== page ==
Welcome

I struggled to find PEM resources for my CT3 year, despite the variety of excellent resources out there. I hope this website will help point you in the right direction. I'm not a PEM expert, but am following the guidance CEM have issued (in the form of a syllabus) to put together this page. This page is not endorsed by CEM, and any mistakes are mine.

Please comment with corrections, additions and further suggestions.

All the information here is collected from the internet, and it might be out of date or inaccurate, so please use your judgement and adhere to your hospital's protocols. If you do notice any errors or omissions please comment so we can put them right!

To navigate, decide whether you want to start with a PMP or a PAP. You can then select which PMP or PAP you want to look at. You will then be taken to the summary page for that PMP, with links expanded topic collections. If you know what topic you want to look at already, click on the link on the right hand side.

Monday, 16 December 2013

Sepsis in Children

Sepsis in children is one of those areas that always frustrates me slightly. In adults, sepsis  care is improving and we have clear criteria for diagnosing sepsis. Diagnosing sepsis in children is a little bit harder - and it can be a fine line between a nasty infection, and sepsis. There are probably three important sections to consider under the "sepsis" banner:
  • Fever in children
  • Meningococcal septicaemia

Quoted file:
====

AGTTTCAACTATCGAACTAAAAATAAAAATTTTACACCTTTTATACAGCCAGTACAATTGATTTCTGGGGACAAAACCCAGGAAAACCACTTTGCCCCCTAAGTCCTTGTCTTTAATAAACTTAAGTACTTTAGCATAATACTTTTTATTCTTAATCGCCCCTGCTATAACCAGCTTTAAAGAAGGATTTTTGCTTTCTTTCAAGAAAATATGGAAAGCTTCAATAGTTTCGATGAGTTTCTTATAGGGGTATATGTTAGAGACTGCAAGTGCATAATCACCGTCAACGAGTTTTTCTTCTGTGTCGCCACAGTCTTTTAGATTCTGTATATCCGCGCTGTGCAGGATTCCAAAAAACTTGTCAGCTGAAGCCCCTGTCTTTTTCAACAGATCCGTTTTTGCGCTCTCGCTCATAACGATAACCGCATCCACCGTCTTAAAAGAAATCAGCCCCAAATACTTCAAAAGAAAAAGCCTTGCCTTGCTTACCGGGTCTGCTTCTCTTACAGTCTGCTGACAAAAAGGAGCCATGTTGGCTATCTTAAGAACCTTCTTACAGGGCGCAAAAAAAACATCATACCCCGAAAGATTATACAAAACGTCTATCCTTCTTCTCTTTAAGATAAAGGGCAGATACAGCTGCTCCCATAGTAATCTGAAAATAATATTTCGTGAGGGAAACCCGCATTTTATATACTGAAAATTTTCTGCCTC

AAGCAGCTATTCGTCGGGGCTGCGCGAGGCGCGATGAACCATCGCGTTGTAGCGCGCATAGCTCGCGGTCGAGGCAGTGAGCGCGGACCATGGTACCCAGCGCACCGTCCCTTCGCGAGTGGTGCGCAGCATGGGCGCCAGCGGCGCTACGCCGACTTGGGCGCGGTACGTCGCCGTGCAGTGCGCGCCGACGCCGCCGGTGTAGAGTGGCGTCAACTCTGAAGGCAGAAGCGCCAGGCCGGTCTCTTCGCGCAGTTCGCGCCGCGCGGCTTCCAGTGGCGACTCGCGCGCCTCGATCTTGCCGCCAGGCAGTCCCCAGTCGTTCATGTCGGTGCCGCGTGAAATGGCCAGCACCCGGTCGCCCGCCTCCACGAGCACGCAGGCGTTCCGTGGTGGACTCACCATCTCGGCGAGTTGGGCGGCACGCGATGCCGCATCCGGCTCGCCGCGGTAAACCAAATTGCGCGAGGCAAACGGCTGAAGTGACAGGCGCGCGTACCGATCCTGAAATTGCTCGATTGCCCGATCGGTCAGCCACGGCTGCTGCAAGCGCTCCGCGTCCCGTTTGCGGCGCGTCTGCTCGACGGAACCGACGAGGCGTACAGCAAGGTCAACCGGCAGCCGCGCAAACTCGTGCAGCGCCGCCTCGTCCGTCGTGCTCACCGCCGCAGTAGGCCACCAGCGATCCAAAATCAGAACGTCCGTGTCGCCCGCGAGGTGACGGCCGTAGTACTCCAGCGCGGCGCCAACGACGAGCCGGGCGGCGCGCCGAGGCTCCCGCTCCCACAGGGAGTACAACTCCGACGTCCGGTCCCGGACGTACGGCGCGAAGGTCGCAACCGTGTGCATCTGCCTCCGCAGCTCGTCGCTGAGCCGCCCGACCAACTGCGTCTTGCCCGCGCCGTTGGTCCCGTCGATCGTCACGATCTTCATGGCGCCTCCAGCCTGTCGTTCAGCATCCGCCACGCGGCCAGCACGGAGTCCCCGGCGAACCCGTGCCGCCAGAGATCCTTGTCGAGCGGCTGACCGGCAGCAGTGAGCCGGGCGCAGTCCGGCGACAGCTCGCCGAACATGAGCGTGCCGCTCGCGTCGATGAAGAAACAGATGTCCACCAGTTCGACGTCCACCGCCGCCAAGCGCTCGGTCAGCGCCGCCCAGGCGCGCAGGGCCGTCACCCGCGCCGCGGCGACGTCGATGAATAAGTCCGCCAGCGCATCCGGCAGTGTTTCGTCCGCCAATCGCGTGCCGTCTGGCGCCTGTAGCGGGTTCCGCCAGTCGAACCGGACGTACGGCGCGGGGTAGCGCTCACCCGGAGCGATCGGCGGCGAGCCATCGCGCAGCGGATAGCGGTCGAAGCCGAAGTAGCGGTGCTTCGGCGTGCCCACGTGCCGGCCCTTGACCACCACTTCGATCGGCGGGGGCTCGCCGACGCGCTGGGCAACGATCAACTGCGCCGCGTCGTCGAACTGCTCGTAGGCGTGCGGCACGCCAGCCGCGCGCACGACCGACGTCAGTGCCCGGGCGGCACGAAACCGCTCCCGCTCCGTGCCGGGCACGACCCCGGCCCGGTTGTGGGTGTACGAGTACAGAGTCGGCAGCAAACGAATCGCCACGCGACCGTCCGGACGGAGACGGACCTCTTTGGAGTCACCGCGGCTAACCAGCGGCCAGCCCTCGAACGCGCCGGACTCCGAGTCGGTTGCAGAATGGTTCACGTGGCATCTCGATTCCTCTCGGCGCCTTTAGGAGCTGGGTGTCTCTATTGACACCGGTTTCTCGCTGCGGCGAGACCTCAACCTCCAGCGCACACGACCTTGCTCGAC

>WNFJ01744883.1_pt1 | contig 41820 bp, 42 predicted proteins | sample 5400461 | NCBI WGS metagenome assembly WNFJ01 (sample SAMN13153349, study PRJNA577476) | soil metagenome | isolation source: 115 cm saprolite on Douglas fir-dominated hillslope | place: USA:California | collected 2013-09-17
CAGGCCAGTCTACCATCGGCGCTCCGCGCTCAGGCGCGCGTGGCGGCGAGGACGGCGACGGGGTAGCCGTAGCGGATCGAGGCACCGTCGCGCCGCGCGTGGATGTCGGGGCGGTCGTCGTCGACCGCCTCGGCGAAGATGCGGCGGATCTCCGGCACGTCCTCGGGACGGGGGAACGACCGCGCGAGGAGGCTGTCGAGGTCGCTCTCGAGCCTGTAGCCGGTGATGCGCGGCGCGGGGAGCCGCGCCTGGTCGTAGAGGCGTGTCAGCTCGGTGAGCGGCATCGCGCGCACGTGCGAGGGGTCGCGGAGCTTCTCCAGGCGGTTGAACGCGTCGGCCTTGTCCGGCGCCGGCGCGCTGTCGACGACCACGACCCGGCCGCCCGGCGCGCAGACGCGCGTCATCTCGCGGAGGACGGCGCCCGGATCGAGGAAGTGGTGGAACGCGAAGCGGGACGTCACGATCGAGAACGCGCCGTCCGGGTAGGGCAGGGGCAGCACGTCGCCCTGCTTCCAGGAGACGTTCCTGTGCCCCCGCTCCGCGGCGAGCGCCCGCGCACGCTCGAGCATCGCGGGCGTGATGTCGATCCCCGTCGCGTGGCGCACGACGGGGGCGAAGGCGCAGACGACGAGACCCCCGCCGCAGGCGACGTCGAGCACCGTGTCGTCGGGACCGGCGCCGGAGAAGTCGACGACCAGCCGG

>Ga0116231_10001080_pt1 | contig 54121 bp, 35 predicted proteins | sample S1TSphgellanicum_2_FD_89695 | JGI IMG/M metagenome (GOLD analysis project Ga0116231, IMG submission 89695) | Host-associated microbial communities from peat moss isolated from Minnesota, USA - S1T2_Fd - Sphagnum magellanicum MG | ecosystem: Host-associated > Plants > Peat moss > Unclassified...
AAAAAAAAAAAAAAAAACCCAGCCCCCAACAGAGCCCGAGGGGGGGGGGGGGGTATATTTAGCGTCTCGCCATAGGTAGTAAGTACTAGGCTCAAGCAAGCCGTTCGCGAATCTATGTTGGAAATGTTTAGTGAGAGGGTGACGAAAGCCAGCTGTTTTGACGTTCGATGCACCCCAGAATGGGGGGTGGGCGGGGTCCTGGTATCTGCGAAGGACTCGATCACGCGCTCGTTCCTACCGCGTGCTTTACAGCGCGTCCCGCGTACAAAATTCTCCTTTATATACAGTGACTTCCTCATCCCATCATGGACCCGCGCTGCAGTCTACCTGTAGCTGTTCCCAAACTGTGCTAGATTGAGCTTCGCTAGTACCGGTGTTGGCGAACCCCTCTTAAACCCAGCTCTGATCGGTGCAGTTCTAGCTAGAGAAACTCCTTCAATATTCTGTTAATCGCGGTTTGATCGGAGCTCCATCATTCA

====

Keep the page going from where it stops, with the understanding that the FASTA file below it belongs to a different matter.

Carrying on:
• Sepsis identification and treatment 
Mortality from paediatric sepsis ranges from 9% to 35%. Aggressive fluid resuscitation early in the course of SIRS results in decreased mortality. The risk of sepsis is inversely related to age. Neonates are at the highest risk, with bacterial sepsis occurring in 1-10 per 1000 live births in the United States.

Risk Factors
- Children with sickle cell have a 400-fold increased risk of sepsis due to pneumococcus and salmonella.  am
- Severe sepsis 15% more common in boys.

Pathogenesis
In children, shock is more likely to be associated with profound hypovolaemia. They often need more aggressive fluid resuscitation than adults.

Recognition of Sepsis

The NICE traffic light guidelines on feverish illness provide a useful structure for assessing children.
Colour - normal, pale, mottled, ashen or blue?
Activity - responds normally, not responding to social cues, appears ill to an HCP
Respiratory - any signs of respiratory distress?
Circulation - any signs of dehydration?
Other - any amber signs, fever for more than 5 days, swelling of a joint

The college has clear standards for managing sepsis and meningitis in children, and fever in children which will be looked at in more detail when we get to the "fever" section.

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